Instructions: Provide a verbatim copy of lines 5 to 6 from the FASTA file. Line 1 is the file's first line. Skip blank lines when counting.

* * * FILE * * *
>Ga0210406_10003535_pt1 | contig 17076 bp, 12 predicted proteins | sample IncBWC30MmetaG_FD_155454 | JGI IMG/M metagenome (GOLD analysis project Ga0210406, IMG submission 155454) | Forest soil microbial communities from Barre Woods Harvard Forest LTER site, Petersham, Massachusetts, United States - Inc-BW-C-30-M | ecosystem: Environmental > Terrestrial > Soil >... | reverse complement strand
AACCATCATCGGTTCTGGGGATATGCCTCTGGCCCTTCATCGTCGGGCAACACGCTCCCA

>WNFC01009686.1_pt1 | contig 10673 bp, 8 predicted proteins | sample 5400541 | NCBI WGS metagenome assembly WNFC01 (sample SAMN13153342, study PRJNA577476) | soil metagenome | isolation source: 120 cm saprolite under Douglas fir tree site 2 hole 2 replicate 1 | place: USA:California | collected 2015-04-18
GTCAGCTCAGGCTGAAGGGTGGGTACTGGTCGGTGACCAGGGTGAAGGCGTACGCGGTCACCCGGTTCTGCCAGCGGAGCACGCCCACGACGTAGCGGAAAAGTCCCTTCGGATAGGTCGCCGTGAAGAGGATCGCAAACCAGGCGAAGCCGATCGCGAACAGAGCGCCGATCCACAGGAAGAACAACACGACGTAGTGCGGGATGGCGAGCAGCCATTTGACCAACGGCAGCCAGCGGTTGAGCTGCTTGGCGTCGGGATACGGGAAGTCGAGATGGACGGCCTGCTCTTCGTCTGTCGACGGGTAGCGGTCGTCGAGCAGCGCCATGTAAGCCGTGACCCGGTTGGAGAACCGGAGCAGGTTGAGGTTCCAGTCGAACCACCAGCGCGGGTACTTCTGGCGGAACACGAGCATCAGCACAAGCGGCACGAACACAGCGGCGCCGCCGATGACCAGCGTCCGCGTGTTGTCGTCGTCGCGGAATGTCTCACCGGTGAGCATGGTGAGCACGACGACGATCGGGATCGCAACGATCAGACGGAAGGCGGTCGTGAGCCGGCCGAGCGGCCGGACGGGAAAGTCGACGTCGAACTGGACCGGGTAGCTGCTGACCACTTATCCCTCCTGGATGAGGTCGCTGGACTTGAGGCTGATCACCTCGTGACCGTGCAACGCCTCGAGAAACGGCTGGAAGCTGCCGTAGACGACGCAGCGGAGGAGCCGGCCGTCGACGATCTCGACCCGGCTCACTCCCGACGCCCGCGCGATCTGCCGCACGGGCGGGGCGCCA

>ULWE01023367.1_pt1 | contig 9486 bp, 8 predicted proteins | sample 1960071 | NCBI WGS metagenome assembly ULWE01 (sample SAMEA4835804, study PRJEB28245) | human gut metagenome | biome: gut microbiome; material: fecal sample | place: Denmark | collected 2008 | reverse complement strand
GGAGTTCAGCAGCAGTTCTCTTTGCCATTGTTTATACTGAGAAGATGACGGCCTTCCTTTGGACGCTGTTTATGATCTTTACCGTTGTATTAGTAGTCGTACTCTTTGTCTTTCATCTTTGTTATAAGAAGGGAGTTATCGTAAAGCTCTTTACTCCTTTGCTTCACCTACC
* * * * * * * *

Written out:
>ULWE01023367.1_pt1 | contig 9486 bp, 8 predicted proteins | sample 1960071 | NCBI WGS metagenome assembly ULWE01 (sample SAMEA4835804, study PRJEB28245) | human gut metagenome | biome: gut microbiome; material: fecal sample | place: Denmark | collected 2008 | reverse complement strand
GGAGTTCAGCAGCAGTTCTCTTTGCCATTGTTTATACTGAGAAGATGACGGCCTTCCTTTGGACGCTGTTTATGATCTTTACCGTTGTATTAGTAGTCGTACTCTTTGTCTTTCATCTTTGTTATAAGAAGGGAGTTATCGTAAAGCTCTTTACTCCTTTGCTTCACCTACC